Flood in Yenagoa: The consequences of historic neglect
Yenagoa the capital of Bayelsa State is an old town but a new city. When the state was created in 1996 the area that comprises the present metropolis was a rural backwater with a population of barely a few thousand people who were mostly natives of the small local villages. These are the same communities that now house well over three hundred thousand cosmopolitan inhabitants. To develop such an urban space in the terrain that exists there, and especially in such a short span of time is both costly and difficult, constraints, which should have occurred to the Federal authorities when they decided to create the state. When the development of new states is being considered, the fact that the Federal authorities must bear some responsibility for ensuring their economic and infrastructural viability is often overlooked.
This deficiency has been most noticeable in the states that are located in, or on the periphery of, the Niger Delta, from which territory the nation has extracted enormous wealth over the past six decades. Yenagoa is capital of the state in which oil was first produced in commercially viable quantities in Nigeria in 1957 and this fact alone should inspire the Federal Government to take an interest in the formal processes of development and infrastructural expansion of the metropolis. Sadly that has not been the case as the recurrent incidences, and destructive effects, of seasonal flooding have indicated. In fact, the replay of disastrous consequences arising from the arrival of the flood season raises important fundamental questions about what both the Federal authorities and the state governments have been doing to adapt their development objectives to the reality of environmental circumstance.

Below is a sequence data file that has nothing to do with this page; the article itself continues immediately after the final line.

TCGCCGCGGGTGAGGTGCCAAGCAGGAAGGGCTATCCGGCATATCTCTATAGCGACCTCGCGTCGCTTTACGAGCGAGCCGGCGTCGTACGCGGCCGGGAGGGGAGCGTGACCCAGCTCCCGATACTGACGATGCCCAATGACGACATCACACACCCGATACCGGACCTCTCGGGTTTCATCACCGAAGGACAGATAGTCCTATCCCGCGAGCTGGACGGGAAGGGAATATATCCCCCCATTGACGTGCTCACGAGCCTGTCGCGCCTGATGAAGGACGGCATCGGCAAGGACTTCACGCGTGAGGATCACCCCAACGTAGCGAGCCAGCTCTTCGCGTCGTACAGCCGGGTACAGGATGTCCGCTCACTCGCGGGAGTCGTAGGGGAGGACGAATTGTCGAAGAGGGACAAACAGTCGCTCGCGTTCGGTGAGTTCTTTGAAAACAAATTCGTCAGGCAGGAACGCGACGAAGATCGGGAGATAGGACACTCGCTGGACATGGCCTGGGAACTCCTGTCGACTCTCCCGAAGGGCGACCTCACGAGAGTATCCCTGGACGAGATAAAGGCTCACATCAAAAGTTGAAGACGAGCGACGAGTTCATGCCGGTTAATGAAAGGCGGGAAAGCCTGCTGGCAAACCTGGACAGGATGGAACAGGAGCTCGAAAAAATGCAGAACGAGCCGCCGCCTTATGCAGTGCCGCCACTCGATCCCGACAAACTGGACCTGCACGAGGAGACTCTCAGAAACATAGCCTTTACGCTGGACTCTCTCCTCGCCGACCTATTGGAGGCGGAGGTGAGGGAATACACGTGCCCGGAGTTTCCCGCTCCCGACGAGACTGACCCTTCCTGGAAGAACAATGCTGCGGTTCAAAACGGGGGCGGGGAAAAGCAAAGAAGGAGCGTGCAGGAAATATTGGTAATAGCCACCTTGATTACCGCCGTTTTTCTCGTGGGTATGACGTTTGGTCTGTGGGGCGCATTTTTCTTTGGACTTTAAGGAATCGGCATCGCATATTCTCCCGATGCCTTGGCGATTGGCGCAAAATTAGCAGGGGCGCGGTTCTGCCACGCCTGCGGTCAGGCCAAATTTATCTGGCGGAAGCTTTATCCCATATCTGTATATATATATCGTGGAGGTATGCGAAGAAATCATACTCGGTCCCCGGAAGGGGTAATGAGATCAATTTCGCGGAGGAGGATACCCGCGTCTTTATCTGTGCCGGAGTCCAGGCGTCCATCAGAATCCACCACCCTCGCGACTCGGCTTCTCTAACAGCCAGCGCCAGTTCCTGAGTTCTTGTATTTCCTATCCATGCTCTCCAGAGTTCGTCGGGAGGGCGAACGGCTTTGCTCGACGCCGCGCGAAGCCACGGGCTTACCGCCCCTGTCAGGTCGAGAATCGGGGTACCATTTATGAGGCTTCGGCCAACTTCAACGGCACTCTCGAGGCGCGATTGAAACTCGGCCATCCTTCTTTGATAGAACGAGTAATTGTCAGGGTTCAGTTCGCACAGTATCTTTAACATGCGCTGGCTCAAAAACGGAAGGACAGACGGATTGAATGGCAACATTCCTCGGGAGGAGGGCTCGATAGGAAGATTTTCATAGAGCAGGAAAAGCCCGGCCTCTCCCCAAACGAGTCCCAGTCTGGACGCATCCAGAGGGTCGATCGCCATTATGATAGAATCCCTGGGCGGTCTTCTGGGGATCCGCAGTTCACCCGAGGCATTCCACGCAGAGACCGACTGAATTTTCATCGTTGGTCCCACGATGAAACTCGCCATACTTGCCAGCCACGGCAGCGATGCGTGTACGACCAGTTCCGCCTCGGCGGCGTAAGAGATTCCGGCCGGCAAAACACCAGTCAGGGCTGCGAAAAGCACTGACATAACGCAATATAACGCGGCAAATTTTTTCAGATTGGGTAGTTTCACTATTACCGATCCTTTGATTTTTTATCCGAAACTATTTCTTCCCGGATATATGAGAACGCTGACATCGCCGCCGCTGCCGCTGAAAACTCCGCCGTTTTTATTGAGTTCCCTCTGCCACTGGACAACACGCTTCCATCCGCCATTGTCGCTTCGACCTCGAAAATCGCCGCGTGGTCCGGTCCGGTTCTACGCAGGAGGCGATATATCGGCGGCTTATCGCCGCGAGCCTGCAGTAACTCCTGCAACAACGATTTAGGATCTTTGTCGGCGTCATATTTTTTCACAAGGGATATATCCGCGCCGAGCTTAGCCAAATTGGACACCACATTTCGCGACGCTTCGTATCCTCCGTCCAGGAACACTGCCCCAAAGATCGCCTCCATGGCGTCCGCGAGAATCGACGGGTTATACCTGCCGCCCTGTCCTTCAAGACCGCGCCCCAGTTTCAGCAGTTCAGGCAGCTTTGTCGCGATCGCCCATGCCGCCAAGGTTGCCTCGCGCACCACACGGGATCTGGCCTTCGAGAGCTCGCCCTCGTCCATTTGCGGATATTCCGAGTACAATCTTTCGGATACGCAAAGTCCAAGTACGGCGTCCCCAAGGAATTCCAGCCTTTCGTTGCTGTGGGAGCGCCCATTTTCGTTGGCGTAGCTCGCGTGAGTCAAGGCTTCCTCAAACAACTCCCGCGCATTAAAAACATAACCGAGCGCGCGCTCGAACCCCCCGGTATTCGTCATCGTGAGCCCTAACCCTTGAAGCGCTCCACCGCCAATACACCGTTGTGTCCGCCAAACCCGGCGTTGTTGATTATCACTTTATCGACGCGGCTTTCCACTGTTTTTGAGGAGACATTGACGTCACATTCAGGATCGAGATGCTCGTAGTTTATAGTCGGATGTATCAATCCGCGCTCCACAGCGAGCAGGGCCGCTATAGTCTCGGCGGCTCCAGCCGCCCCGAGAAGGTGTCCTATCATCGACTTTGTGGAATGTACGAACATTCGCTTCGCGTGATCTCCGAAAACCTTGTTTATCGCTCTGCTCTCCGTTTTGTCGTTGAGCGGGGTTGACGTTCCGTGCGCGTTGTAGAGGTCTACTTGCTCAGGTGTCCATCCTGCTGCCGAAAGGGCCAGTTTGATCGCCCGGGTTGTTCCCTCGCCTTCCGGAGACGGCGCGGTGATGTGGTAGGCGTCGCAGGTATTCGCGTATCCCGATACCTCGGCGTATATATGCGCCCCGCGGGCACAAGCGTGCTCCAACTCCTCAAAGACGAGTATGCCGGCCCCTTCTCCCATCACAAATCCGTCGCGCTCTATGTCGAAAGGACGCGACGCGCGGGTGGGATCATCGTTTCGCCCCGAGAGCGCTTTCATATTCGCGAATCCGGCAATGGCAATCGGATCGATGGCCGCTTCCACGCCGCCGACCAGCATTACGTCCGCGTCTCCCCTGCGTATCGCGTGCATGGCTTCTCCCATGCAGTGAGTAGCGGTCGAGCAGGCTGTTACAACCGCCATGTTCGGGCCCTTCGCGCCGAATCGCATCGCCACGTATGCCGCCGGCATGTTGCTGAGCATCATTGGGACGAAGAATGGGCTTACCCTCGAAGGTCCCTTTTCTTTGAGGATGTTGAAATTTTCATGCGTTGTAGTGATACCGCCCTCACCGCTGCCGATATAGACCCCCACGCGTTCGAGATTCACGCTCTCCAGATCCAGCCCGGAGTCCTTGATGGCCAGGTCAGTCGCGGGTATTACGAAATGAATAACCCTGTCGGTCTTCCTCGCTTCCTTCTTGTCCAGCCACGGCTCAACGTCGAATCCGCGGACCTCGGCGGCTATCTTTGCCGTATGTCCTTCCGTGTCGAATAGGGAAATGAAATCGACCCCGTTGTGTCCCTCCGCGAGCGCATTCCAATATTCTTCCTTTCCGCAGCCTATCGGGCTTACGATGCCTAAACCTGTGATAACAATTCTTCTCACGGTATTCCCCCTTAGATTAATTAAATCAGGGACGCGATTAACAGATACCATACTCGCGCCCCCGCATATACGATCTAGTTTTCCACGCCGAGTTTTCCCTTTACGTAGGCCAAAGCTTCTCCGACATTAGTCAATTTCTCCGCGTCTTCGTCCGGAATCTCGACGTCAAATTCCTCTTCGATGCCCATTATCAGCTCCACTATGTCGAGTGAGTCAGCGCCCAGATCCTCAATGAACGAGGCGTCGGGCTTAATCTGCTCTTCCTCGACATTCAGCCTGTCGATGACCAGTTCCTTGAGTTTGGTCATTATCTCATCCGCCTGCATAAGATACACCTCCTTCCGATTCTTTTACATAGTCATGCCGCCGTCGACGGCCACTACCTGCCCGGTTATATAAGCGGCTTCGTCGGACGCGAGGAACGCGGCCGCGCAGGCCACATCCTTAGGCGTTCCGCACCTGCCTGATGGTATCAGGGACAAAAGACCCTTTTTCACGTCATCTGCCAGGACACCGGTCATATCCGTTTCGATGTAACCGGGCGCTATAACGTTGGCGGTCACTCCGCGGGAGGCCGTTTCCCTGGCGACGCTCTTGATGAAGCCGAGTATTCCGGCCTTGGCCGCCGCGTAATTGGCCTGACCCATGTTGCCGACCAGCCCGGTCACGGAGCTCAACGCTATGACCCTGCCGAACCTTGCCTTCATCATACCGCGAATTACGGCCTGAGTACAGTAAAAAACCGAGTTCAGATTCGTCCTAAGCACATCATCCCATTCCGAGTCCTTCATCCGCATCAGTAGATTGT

The combination of minimal political influence at the centre of the ethnic groups from the communities of the Niger Delta and the relative proportional disadvantage of their population when compared to the so-called majority ethnic groups has served to undermine what should have been the automatic, and extensive, socio-economic growth of the territory ever since Nigerian Independence. In recent years however this particular symptom of post-colonial failure has rattled the Nigerian polity and the founding of Bayelsa State is just one of many endeavours that have emerged from attempts to reverse the trend.
The fact that the state also produced Dr. Goodluck Jonathan the first elected President from the Southern Minority ethnic groups was another major milestone in this manifestation of Nigeria’s nation-building efforts. However, there are several other symptoms of the nation’s failure to acknowledge the national debt owed to the territory and its people. The continued delay in providing adequate protection against seasonal environmental disasters is one of the most persistent symptoms of the Federal Government’s abdication of its responsibility to assist states in environmentally challenged terrain to achieve effective environmental and infrastructural stability as the foundation of their economic viability. This is a fundamental obligation of the federal system of governance, especially as the central authorities have sequestered revenue earned from the exploitation of regionally domiciled mineral resources. However, it is germane that we should observe and acknowledge that the Federal government maintains a special ecological fund that is shared and distributed to the states according to certain official criteria. When issues of environmental management are being discussed each state should be held accountable for the disbursement of this fund for the appropriate purpose for which it is disbursed.